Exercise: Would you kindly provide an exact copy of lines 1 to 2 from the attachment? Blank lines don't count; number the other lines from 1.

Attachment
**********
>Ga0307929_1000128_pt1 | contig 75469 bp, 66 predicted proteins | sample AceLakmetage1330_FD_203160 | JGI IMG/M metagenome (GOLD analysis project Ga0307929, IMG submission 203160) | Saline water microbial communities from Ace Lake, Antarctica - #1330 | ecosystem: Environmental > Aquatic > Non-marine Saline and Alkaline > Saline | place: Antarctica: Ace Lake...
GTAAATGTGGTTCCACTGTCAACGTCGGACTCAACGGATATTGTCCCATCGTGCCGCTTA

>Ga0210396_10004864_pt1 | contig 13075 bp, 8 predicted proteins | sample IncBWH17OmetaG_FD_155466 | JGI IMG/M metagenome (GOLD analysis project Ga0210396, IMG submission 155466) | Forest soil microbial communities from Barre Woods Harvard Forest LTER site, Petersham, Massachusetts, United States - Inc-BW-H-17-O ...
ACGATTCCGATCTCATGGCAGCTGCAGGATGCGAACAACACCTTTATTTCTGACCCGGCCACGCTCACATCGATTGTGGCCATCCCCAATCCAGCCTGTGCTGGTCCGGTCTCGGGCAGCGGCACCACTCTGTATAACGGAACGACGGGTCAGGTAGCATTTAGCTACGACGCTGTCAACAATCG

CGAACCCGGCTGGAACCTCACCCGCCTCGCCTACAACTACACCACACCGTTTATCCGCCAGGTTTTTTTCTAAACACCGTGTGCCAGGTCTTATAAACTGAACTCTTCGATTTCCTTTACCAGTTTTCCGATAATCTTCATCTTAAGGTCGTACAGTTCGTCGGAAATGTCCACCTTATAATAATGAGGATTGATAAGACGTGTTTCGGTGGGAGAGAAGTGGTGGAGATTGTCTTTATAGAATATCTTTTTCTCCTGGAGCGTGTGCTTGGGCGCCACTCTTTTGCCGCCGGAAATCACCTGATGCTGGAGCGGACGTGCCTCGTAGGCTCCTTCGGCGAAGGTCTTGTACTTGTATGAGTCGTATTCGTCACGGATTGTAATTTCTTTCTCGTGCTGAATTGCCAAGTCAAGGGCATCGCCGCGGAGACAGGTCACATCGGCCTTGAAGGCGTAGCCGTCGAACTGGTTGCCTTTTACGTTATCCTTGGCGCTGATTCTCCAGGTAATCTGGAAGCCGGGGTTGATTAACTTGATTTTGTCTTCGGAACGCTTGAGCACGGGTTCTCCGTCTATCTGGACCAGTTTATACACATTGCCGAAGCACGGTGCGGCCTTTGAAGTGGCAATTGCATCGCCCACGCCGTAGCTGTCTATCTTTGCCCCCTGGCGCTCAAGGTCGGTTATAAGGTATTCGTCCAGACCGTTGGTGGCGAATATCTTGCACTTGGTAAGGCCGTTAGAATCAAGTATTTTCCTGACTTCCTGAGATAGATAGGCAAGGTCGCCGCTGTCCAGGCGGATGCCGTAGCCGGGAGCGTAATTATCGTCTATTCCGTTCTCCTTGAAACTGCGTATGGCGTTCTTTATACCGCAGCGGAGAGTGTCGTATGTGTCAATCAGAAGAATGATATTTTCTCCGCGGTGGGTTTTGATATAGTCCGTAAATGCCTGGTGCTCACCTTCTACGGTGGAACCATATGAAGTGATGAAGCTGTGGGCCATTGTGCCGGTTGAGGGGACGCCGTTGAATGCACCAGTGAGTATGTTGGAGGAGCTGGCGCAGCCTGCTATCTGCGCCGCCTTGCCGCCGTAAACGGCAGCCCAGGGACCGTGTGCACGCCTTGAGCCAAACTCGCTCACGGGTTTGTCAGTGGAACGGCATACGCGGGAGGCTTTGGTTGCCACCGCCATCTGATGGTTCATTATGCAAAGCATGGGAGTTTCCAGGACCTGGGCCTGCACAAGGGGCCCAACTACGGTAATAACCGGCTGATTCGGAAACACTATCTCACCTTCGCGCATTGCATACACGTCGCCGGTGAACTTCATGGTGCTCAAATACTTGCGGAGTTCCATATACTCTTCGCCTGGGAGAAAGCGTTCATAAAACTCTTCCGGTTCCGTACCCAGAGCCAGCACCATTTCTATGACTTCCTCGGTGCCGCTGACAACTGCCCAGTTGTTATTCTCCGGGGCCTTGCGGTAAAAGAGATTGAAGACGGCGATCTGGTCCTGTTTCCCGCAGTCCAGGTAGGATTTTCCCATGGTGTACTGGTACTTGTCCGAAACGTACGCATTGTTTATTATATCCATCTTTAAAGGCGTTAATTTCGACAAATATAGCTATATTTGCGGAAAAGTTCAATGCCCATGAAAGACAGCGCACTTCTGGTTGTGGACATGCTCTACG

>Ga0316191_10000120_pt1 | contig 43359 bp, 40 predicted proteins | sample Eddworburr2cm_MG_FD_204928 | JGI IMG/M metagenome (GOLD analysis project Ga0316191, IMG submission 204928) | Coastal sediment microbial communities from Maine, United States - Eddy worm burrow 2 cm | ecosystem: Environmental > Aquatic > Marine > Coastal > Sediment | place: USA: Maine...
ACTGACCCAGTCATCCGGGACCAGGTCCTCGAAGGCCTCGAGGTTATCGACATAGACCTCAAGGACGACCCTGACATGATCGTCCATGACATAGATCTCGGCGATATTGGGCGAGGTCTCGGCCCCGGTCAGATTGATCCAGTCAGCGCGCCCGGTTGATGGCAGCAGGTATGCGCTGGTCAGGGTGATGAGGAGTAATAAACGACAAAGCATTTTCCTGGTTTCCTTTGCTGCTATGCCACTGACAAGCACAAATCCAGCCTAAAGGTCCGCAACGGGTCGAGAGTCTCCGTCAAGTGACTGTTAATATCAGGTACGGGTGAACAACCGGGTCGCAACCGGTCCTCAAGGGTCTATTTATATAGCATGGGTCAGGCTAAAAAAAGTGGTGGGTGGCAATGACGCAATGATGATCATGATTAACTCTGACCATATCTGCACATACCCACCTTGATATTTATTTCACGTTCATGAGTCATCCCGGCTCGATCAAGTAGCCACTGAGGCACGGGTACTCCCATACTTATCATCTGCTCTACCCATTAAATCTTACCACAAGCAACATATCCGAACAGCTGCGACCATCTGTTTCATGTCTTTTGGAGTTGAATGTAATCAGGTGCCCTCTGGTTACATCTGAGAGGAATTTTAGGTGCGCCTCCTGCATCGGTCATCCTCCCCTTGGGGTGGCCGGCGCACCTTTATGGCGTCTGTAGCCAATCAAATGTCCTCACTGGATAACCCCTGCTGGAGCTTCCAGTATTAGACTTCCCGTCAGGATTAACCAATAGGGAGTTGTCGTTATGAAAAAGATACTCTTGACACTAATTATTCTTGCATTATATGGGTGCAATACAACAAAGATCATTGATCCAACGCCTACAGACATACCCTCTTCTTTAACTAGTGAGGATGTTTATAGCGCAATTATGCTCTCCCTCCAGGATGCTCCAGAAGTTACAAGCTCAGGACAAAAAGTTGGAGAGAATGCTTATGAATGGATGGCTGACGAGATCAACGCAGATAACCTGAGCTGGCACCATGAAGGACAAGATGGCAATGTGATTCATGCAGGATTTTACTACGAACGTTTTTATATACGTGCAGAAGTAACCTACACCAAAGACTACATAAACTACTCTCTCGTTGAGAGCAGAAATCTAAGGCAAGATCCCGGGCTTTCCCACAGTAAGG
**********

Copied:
>Ga0307929_1000128_pt1 | contig 75469 bp, 66 predicted proteins | sample AceLakmetage1330_FD_203160 | JGI IMG/M metagenome (GOLD analysis project Ga0307929, IMG submission 203160) | Saline water microbial communities from Ace Lake, Antarctica - #1330 | ecosystem: Environmental > Aquatic > Non-marine Saline and Alkaline > Saline | place: Antarctica: Ace Lake...
GTAAATGTGGTTCCACTGTCAACGTCGGACTCAACGGATATTGTCCCATCGTGCCGCTTA